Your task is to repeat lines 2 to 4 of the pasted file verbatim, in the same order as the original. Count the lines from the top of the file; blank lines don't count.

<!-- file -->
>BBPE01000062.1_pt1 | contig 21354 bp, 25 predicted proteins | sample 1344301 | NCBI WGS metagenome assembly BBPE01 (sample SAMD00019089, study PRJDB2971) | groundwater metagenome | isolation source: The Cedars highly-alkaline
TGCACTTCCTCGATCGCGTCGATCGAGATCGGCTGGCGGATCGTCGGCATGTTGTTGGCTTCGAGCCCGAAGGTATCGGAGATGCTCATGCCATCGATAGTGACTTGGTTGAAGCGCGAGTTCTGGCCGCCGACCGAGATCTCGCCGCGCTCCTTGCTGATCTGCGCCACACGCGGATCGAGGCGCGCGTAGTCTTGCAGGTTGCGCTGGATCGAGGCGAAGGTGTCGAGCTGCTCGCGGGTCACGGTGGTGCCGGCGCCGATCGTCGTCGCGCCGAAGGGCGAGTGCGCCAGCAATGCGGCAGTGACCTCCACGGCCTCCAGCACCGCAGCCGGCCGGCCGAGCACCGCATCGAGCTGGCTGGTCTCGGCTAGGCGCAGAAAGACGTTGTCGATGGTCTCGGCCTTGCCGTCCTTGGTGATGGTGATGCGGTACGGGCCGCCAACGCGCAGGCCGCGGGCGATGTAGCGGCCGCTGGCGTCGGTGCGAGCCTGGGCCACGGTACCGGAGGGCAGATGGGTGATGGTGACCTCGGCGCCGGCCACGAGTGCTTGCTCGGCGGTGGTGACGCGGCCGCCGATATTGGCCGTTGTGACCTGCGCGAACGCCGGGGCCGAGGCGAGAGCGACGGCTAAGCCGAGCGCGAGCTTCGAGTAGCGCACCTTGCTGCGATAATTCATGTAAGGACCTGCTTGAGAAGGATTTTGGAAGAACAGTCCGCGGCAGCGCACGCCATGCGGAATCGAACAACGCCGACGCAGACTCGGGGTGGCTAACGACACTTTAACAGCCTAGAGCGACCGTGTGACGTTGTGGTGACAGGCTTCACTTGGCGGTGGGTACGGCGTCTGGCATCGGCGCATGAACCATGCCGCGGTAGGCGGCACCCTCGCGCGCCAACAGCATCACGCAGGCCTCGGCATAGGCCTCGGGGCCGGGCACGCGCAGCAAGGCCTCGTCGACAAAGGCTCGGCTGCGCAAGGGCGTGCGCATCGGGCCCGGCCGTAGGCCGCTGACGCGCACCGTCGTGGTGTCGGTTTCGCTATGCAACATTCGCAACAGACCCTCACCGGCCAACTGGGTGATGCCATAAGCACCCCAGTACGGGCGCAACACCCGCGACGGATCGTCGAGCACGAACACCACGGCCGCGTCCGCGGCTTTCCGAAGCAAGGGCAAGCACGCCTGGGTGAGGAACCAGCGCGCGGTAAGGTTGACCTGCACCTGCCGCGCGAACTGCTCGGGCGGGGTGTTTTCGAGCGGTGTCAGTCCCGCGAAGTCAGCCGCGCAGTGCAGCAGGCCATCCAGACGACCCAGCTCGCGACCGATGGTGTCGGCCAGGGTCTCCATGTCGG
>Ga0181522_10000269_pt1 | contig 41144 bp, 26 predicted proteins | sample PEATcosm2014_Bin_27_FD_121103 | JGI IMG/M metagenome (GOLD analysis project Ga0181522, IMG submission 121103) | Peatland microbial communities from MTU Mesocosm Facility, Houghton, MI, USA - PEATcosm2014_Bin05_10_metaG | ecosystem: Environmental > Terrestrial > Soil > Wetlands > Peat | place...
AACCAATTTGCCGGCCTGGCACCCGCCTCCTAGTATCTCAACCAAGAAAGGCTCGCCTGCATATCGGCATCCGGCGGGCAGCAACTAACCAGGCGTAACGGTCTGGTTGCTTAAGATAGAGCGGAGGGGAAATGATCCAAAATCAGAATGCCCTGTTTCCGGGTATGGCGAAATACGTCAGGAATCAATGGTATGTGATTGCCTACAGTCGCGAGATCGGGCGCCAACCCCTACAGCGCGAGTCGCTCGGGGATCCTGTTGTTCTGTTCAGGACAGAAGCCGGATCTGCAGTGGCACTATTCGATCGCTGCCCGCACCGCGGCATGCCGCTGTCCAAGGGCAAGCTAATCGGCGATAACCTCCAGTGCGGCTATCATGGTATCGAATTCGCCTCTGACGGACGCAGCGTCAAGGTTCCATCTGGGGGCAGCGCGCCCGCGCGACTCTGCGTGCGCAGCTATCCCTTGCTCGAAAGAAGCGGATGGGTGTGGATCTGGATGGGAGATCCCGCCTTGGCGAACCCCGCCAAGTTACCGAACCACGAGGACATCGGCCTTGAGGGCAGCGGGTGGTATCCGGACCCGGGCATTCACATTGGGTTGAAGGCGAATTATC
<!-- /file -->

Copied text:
TGCACTTCCTCGATCGCGTCGATCGAGATCGGCTGGCGGATCGTCGGCATGTTGTTGGCTTCGAGCCCGAAGGTATCGGAGATGCTCATGCCATCGATAGTGACTTGGTTGAAGCGCGAGTTCTGGCCGCCGACCGAGATCTCGCCGCGCTCCTTGCTGATCTGCGCCACACGCGGATCGAGGCGCGCGTAGTCTTGCAGGTTGCGCTGGATCGAGGCGAAGGTGTCGAGCTGCTCGCGGGTCACGGTGGTGCCGGCGCCGATCGTCGTCGCGCCGAAGGGCGAGTGCGCCAGCAATGCGGCAGTGACCTCCACGGCCTCCAGCACCGCAGCCGGCCGGCCGAGCACCGCATCGAGCTGGCTGGTCTCGGCTAGGCGCAGAAAGACGTTGTCGATGGTCTCGGCCTTGCCGTCCTTGGTGATGGTGATGCGGTACGGGCCGCCAACGCGCAGGCCGCGGGCGATGTAGCGGCCGCTGGCGTCGGTGCGAGCCTGGGCCACGGTACCGGAGGGCAGATGGGTGATGGTGACCTCGGCGCCGGCCACGAGTGCTTGCTCGGCGGTGGTGACGCGGCCGCCGATATTGGCCGTTGTGACCTGCGCGAACGCCGGGGCCGAGGCGAGAGCGACGGCTAAGCCGAGCGCGAGCTTCGAGTAGCGCACCTTGCTGCGATAATTCATGTAAGGACCTGCTTGAGAAGGATTTTGGAAGAACAGTCCGCGGCAGCGCACGCCATGCGGAATCGAACAACGCCGACGCAGACTCGGGGTGGCTAACGACACTTTAACAGCCTAGAGCGACCGTGTGACGTTGTGGTGACAGGCTTCACTTGGCGGTGGGTACGGCGTCTGGCATCGGCGCATGAACCATGCCGCGGTAGGCGGCACCCTCGCGCGCCAACAGCATCACGCAGGCCTCGGCATAGGCCTCGGGGCCGGGCACGCGCAGCAAGGCCTCGTCGACAAAGGCTCGGCTGCGCAAGGGCGTGCGCATCGGGCCCGGCCGTAGGCCGCTGACGCGCACCGTCGTGGTGTCGGTTTCGCTATGCAACATTCGCAACAGACCCTCACCGGCCAACTGGGTGATGCCATAAGCACCCCAGTACGGGCGCAACACCCGCGACGGATCGTCGAGCACGAACACCACGGCCGCGTCCGCGGCTTTCCGAAGCAAGGGCAAGCACGCCTGGGTGAGGAACCAGCGCGCGGTAAGGTTGACCTGCACCTGCCGCGCGAACTGCTCGGGCGGGGTGTTTTCGAGCGGTGTCAGTCCCGCGAAGTCAGCCGCGCAGTGCAGCAGGCCATCCAGACGACCCAGCTCGCGACCGATGGTGTCGGCCAGGGTCTCCATGTCGG
>Ga0181522_10000269_pt1 | contig 41144 bp, 26 predicted proteins | sample PEATcosm2014_Bin_27_FD_121103 | JGI IMG/M metagenome (GOLD analysis project Ga0181522, IMG submission 121103) | Peatland microbial communities from MTU Mesocosm Facility, Houghton, MI, USA - PEATcosm2014_Bin05_10_metaG | ecosystem: Environmental > Terrestrial > Soil > Wetlands > Peat | place...
AACCAATTTGCCGGCCTGGCACCCGCCTCCTAGTATCTCAACCAAGAAAGGCTCGCCTGCATATCGGCATCCGGCGGGCAGCAACTAACCAGGCGTAACGGTCTGGTTGCTTAAGATAGAGCGGAGGGGAAATGATCCAAAATCAGAATGCCCTGTTTCCGGGTATGGCGAAATACGTCAGGAATCAATGGTATGTGATTGCCTACAGTCGCGAGATCGGGCGCCAACCCCTACAGCGCGAGTCGCTCGGGGATCCTGTTGTTCTGTTCAGGACAGAAGCCGGATCTGCAGTGGCACTATTCGATCGCTGCCCGCACCGCGGCATGCCGCTGTCCAAGGGCAAGCTAATCGGCGATAACCTCCAGTGCGGCTATCATGGTATCGAATTCGCCTCTGACGGACGCAGCGTCAAGGTTCCATCTGGGGGCAGCGCGCCCGCGCGACTCTGCGTGCGCAGCTATCCCTTGCTCGAAAGAAGCGGATGGGTGTGGATCTGGATGGGAGATCCCGCCTTGGCGAACCCCGCCAAGTTACCGAACCACGAGGACATCGGCCTTGAGGGCAGCGGGTGGTATCCGGACCCGGGCATTCACATTGGGTTGAAGGCGAATTATC